Why You Need to Be Your Real Self at Work
If you're like a lot of businesspeople, you may feel like there's more than one of you. There's the you who wears suits and sits in meetings. The you who knows how to make a great pitch or hire and fire an employee. Then there's the you who has a spouse who drives you crazy, or has trouble understanding your kids, or wishes you could find your soulmate. The you who still doesn't feel like an adult around your parents.
Take me. I'm the face at the bottom of this column wearing makeup and pearls, but as I write this I'm wearing an old sweatshirt and looking out the window at a scene so rural that we have to rinse our garbage so the local bear population won't pull open our cans. The me who writes this column and sits at the head of ASJA board meetings seems different from the me who mourns my mother's Alzheimer's, or is a little bit sad that I will never have kids.
We all do it: We bring one part of ourselves to work and leave the rest of ourselves at home. Maybe it's time to change that.
I had a fascinating conversation on this topic with David A. McKnight, an image consultant and author of "The Zen of Executive Presence." He argues that the best way to project and maintain an effective executive image is to bring at least part of yourself to the table. Though his focus is clothing and visual style, the lesson runs much deeper than that. He offers some powerful reasons why you should bring your whole self to your business image:
1. People won't follow you if they don't know who you are.
McKnight learned this the hard way at his first job after graduate school. "I wasn't very authentic, and it came through in one of my reviews," he says. "They said, 'David performs very well, but his team doesn't feel like they really know who he is.'"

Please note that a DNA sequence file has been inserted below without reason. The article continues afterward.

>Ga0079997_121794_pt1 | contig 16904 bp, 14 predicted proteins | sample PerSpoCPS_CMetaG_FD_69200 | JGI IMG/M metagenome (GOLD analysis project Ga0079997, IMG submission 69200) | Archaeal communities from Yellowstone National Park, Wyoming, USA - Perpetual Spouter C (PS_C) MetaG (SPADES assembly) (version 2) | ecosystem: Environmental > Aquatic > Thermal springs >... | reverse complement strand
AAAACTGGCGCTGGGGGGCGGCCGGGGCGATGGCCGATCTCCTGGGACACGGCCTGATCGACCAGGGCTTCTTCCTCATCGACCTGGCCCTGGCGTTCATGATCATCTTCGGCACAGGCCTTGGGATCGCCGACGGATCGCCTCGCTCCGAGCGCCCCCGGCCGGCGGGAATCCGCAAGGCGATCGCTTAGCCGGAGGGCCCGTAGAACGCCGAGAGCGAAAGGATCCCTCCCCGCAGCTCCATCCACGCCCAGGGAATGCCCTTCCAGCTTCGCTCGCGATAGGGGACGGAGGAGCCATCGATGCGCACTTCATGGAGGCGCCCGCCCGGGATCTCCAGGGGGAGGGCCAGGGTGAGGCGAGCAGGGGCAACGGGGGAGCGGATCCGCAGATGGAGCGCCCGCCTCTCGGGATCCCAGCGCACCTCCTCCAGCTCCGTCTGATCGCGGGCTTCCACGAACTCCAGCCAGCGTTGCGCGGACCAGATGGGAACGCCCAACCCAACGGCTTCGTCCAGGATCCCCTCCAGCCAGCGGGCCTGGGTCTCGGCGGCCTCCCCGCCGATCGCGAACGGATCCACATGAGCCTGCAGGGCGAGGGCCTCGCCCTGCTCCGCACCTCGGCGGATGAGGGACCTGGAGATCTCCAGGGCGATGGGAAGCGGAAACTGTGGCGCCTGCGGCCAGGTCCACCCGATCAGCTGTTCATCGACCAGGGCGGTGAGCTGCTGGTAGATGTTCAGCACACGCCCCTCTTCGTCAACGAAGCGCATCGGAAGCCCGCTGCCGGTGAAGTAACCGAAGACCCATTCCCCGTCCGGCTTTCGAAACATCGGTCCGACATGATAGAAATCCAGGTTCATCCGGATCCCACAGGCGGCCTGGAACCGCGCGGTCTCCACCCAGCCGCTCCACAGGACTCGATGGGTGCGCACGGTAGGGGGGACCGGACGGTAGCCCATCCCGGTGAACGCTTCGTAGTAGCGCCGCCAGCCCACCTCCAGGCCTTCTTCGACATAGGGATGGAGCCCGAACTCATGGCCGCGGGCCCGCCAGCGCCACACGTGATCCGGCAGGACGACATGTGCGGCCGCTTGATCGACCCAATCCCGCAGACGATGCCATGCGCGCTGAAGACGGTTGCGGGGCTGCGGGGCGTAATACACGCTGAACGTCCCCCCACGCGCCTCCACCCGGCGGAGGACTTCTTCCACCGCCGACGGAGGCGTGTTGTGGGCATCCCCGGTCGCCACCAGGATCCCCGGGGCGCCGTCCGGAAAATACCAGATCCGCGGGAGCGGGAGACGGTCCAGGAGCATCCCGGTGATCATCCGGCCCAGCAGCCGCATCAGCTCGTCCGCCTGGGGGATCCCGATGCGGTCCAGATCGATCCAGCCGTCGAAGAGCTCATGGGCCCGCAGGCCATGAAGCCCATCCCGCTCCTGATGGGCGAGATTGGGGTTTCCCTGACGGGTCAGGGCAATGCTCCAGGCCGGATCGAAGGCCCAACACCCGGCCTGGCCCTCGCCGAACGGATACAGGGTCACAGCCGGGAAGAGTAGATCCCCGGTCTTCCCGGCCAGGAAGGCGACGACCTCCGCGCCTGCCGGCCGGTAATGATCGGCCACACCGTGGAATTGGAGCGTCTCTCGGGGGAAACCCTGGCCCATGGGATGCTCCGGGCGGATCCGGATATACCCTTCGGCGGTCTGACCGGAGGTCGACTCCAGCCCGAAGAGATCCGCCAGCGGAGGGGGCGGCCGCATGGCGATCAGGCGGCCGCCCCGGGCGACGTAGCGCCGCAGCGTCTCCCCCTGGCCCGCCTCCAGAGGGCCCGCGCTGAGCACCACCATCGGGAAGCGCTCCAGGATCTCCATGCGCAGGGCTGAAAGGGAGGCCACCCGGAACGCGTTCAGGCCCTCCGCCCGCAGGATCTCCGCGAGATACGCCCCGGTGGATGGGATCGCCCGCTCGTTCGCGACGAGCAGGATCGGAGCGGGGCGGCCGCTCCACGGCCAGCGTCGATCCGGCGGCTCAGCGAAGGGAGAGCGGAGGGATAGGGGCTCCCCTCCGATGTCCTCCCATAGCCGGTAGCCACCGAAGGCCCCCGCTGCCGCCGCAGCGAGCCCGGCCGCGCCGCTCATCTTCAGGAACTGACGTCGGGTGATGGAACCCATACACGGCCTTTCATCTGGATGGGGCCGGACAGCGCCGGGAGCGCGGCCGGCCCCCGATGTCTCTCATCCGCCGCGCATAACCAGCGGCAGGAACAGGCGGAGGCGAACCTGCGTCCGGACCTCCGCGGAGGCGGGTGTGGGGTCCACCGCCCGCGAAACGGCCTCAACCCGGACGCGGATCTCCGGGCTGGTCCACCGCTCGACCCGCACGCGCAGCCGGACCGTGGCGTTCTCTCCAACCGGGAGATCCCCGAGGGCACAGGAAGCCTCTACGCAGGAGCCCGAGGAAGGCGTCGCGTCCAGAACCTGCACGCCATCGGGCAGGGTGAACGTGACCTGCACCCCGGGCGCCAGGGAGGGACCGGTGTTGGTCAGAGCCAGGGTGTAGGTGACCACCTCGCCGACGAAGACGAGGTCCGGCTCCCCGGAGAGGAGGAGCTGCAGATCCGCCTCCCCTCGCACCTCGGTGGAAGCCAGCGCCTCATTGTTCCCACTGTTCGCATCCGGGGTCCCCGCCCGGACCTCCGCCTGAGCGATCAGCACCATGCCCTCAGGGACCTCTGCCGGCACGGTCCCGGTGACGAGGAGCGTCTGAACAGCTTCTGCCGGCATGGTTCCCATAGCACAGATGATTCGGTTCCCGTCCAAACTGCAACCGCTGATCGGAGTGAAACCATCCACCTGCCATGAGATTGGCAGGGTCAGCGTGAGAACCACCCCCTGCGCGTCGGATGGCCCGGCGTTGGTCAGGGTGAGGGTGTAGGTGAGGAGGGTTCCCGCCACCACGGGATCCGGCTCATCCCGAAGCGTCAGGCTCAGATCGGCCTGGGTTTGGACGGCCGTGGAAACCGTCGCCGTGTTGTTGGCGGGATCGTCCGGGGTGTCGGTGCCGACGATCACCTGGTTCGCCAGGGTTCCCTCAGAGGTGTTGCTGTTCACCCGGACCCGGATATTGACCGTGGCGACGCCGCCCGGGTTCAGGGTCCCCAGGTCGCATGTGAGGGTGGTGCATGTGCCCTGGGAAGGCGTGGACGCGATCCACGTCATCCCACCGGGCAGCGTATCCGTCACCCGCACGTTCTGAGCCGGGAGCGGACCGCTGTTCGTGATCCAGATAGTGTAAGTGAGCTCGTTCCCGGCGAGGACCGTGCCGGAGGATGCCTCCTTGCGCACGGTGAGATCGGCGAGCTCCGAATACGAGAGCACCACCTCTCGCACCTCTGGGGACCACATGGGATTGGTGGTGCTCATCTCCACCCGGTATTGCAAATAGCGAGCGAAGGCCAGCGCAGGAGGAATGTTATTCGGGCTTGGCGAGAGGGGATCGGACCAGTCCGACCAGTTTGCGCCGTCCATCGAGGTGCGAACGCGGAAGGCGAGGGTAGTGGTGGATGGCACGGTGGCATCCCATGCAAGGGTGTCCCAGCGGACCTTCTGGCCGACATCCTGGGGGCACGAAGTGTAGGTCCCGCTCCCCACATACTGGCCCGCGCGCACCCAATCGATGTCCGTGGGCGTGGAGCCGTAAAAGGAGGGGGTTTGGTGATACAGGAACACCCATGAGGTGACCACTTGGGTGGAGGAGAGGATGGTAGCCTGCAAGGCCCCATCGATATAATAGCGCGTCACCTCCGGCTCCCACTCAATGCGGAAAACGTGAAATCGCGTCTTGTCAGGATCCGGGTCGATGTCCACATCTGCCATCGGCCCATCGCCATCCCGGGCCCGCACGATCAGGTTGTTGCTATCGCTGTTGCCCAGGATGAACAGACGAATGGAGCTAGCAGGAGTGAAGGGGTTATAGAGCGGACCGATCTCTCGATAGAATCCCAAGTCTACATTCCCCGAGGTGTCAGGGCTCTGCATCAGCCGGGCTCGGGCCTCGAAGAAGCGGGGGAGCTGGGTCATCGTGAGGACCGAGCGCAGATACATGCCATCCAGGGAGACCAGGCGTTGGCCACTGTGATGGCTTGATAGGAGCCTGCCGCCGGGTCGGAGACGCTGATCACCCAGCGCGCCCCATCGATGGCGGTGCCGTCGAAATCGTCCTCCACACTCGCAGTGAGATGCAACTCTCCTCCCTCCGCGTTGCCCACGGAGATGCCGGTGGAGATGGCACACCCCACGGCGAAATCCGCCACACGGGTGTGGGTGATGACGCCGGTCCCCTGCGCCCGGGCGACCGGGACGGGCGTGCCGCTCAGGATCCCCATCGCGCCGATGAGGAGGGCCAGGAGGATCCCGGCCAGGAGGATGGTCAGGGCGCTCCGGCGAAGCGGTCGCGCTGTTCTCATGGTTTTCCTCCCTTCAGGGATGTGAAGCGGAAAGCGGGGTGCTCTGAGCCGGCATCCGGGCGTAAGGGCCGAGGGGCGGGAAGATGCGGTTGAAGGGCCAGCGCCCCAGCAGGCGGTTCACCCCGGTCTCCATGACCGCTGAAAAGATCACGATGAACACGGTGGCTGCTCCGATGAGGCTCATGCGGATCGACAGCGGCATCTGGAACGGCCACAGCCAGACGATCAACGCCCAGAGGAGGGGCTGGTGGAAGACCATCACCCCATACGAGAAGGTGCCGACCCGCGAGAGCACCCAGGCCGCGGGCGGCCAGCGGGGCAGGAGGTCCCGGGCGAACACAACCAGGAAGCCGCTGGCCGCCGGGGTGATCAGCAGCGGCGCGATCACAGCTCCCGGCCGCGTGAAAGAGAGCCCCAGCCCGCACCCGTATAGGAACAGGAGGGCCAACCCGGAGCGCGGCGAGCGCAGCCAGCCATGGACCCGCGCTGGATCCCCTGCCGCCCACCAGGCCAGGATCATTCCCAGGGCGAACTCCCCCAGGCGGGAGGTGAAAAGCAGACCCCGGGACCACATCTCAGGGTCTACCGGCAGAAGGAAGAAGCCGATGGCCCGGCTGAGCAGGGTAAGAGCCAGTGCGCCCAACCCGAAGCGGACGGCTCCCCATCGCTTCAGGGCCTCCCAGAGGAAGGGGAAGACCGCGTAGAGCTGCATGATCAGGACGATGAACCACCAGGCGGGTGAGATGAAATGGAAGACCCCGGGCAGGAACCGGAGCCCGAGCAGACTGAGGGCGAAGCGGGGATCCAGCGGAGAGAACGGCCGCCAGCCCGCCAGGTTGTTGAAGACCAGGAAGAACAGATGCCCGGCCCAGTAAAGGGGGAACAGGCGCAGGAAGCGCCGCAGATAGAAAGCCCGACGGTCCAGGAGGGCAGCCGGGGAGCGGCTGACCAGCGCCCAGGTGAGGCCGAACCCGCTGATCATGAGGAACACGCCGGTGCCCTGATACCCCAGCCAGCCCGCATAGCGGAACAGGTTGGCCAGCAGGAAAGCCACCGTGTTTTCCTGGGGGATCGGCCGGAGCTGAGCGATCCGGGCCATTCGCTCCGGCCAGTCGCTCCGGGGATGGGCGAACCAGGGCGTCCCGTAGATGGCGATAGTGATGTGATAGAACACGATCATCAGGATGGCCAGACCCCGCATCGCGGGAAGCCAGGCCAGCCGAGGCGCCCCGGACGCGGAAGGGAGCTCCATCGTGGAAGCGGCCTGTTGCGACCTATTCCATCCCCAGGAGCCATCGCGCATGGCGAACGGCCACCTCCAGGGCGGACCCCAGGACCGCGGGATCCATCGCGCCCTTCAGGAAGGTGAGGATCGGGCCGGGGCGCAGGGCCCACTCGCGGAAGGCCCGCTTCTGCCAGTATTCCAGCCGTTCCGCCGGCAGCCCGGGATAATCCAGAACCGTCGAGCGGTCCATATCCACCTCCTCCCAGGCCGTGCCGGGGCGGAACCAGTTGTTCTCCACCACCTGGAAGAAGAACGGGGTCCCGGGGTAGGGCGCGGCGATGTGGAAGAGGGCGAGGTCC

There was a good reason for that: McKnight had been hiding his sexual orientation. "I was coming out as a gay black man in Corporate America, and it was very difficult," he says now. "The way I hid it was to dress super-conservative, with only navy blue suits and white shirts." Until that review, he hadn't realized that his secrecy came off as aloofness, and that was standing in his way as a leader.
Over time, he learned to relax, both personally and in his clothing choices. "I started to feel a little more comfortable with myself and more confident, I found I could really be me, and wear a pink shirt, and be more stylish. I knew my work was always of very high quality."
2. A fake you will make clients and contacts uncomfortable.
They may not even know why. But McKnight notes that most people have an instinct for these things. "It's really important that the way you feel inside and your values and beliefs and who you are internally match the external. If the two are incongruent, that's when people's antennas tend to go up, and they feel there's something about you that isn't authentic."
3. An honest workplace is a more effective workplace.